Program Co-Directors: C. Timothy (Tim) Dickel and Jeffrey Smith

Graduate Study in Counseling

This program is organized on the assumption that an effective counselor must be a personally adequate person who has a cognitive understanding of humankind and counseling theory. In addition to intellectual understanding, the counselor must continually develop proficiencies and competence in specific skills germane to the helping relationship. It is important for the student beginning this program to understand that he or she is expected to further his or her maturity in all three areas — personal growth, cognitive understanding, and technical competence.

Programs are designed to meet the needs, on the Master’s level, of those interested in school counseling roles. These programs are designed to develop the competencies demanded of an individual embarking on a career in this area. Such individuals are usually employed by school systems. To be employed in a school system in Nebraska, a counselor must be certified by a State Department of Education. In many states, counselor certification demands a teaching certificate and teaching experience. It should also be noted that potential employers frequently impose additional requirements above those needed for certification, e.g., teaching experience within that system.

Program Goals

Using the Counselor-Researcher/Scientist model of training, the graduate articulates and understands/demonstrates/displays an attitude of valuing the following:

  1. Demonstrate individual counseling, group counseling and classroom guidance competence;
  2. Value career development including the identification of appropriate postsecondary education for every student;
  3. Understand and value theories of development, learning, social justice, counseling, career development, and cultural competence as well as students with diverse needs;
  4. Understand the mission of school counseling programs and the model of the American School Counselor Association;
  5. Understand legal and ethical standards of the school counseling profession;
  6. Demonstrate knowledge of PK-12 guidance;
  7. Understand responsive school counseling services including prevention models;
  8. Understand and value data-informed decision making, including basic concepts of results-based school counseling and accountability issues;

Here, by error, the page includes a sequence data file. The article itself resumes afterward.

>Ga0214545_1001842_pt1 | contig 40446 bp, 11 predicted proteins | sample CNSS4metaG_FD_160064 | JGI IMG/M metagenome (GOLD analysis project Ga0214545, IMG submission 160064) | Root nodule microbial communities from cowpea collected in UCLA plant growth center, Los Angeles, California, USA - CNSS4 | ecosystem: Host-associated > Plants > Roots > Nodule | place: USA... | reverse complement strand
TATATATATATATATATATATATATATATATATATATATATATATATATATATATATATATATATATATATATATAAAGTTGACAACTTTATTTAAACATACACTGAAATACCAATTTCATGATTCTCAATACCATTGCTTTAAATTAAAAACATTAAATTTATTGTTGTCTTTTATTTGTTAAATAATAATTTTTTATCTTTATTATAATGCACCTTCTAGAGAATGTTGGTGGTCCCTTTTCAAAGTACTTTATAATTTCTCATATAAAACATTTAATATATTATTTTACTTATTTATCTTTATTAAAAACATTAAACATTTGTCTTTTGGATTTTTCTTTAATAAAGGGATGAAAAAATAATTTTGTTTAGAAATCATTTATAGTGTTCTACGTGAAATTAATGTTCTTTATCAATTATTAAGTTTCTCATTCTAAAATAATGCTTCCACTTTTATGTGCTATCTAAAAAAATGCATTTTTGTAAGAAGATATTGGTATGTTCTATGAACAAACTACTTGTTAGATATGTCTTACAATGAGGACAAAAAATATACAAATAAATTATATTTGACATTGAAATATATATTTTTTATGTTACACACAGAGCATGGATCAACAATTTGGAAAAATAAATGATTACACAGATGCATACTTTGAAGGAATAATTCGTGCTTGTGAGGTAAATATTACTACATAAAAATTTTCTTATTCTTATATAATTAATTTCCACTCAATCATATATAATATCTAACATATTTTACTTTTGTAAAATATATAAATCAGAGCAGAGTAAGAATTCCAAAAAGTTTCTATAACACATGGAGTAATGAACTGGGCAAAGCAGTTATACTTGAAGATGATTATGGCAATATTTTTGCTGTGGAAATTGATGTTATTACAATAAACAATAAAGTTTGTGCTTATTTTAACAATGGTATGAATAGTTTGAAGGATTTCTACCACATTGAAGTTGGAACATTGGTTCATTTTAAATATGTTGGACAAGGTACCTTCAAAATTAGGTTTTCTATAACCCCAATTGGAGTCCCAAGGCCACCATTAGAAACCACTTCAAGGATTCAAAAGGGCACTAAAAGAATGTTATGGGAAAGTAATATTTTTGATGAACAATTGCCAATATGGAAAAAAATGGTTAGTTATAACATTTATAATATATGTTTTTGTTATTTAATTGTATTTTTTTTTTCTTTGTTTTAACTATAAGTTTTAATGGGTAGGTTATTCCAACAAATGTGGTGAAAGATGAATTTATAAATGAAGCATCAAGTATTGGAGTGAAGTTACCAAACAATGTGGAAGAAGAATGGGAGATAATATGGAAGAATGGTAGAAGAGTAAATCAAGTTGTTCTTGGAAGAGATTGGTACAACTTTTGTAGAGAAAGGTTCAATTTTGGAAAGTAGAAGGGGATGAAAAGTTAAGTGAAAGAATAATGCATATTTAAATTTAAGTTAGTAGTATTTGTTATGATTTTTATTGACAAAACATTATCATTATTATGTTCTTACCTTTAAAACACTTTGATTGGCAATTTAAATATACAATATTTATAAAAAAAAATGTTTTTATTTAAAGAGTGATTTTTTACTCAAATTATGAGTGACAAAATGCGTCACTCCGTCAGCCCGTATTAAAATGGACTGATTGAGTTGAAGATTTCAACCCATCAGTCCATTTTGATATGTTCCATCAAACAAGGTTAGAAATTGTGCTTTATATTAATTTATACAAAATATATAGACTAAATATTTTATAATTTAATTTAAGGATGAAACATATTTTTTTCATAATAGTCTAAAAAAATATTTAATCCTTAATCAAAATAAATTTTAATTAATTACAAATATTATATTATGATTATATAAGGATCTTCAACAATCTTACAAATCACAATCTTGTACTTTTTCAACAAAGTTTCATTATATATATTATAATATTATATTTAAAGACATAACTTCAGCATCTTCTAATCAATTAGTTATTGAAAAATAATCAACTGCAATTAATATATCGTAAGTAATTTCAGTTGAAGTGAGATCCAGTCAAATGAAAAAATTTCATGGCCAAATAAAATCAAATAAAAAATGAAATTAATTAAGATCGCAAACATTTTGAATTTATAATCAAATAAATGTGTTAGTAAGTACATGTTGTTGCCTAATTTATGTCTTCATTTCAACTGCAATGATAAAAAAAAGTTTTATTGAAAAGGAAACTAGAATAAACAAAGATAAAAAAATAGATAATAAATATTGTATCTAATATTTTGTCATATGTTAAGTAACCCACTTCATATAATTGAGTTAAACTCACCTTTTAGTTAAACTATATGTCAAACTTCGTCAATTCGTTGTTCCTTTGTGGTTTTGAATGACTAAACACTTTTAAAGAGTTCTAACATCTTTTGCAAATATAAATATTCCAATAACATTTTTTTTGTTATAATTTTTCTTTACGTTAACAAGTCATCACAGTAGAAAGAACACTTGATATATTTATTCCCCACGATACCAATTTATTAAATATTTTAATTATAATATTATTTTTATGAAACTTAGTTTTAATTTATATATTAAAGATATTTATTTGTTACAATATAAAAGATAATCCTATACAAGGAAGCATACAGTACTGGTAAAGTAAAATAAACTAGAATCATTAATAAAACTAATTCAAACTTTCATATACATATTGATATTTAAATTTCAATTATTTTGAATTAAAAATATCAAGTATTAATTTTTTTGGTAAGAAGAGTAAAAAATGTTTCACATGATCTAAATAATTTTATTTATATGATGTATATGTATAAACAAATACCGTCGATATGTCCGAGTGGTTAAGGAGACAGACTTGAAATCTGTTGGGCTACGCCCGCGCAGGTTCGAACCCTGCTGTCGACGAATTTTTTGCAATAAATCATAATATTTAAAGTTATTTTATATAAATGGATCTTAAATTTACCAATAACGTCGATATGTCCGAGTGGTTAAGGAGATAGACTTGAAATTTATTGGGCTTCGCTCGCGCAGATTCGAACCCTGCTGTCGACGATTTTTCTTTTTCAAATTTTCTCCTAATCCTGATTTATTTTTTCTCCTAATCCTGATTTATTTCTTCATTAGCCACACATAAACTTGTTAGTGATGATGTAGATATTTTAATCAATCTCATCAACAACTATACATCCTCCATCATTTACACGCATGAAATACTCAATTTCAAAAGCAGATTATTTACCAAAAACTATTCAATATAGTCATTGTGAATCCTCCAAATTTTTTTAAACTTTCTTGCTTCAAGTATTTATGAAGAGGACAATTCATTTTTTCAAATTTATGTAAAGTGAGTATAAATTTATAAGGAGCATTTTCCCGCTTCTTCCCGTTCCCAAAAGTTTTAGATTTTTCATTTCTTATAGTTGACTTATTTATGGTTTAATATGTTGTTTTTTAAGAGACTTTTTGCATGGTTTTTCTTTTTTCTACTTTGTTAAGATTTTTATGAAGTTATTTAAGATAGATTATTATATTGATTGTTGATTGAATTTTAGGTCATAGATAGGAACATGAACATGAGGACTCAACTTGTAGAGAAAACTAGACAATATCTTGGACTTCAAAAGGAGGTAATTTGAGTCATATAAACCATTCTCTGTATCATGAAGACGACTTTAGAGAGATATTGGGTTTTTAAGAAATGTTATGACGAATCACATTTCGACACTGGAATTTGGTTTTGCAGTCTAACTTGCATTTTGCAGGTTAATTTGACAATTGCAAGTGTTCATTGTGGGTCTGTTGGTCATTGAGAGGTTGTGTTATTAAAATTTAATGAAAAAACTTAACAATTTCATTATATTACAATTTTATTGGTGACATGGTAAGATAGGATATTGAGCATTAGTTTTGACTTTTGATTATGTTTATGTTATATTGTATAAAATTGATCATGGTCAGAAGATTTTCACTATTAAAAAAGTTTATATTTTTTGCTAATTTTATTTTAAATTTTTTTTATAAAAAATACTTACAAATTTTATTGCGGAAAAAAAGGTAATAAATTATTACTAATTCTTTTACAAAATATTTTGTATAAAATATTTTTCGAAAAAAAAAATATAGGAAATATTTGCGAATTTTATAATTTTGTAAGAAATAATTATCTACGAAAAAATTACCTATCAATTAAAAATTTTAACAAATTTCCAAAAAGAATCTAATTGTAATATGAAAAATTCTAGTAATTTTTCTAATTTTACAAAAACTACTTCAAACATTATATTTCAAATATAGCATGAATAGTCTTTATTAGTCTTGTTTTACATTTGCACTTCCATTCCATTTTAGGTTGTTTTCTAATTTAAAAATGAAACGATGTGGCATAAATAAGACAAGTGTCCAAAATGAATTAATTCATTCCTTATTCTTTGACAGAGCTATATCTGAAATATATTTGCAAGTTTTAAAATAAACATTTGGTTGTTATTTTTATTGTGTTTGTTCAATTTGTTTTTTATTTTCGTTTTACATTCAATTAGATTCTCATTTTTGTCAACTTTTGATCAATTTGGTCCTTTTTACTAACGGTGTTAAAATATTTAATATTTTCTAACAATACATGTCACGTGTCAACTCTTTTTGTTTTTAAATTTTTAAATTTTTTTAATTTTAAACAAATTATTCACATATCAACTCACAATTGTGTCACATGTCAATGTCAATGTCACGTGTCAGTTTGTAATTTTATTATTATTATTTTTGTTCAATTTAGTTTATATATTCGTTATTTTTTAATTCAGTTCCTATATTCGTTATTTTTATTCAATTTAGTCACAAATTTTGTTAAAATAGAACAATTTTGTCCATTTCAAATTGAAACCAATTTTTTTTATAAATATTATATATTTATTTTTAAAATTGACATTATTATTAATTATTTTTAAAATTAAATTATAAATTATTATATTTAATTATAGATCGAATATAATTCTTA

9. Understand basic research and statistical concept to read and conduct research;
  10. Understand that students possess a spiritual dimension; and
  11. Value Ignatian charisms and their relation to effective school counseling.

Admission Requirements

  • Completed application and application fee
  • Official transcripts from all colleges/universities attended
  • Three letters of recommendation
  • 3.00 GPA (minimum undergraduate)
  • One-page resume
  • Writing sample: Personal statement on "Why I want to be a counselor"
  • Notarized Convictions Statement and Mental Health capacity forms.
  • Successful background check
  • TOEFL scores for students from countries in which English is not the native language

NOTE: The Nebraska Department of Education (NDE) oversees each teacher education institution in the state. One of the NDE's rules requires that Nebraska residents must have a teaching certificate and two years of successive teaching experience in order to be granted an endorsement in school counseling. Therefore, the program is unable to accept applications from Nebraska residents who do not have a teaching certificate and two successive years of teaching experience. Nebraska applicants must provide a copy of their valid teaching certificate and evidence of two successive years of teaching.

Internship commences with the student completing all coursework and culminates with the student practicing in real-world counseling settings. A student may not enroll in internship until the core requirements including a practicum have been completed. The student who does not plan his or her course work to accomplish this will need to return during another semester or summer session to complete the degree requirements. Occasionally, a student may have completed a core course on another campus before transferring to Creighton. Even though the credit is accepted in the transfer, the competencies assigned to that course must be demonstrated prior to being permitted to enroll in internship. The internship requires 600 clock-hours on site at a school or agency during normal business hours with a minimum of 240 clock-hours identified as direct, face-to-face service. It is expected that the internship will extend over a two-semester period. The course requirements demand two or more semesters for students who cannot gain released time from their present employment.

The internship is taken only after all core courses are completed satisfactorily.

First Year
FallCredits
Fall I  
COU 604Issues in Child and Adolescent Development for School Counselors 3
Fall II  
COU 605Individual and Program Assessment in School Counseling 3
 Term Credits6
Spring
Spring I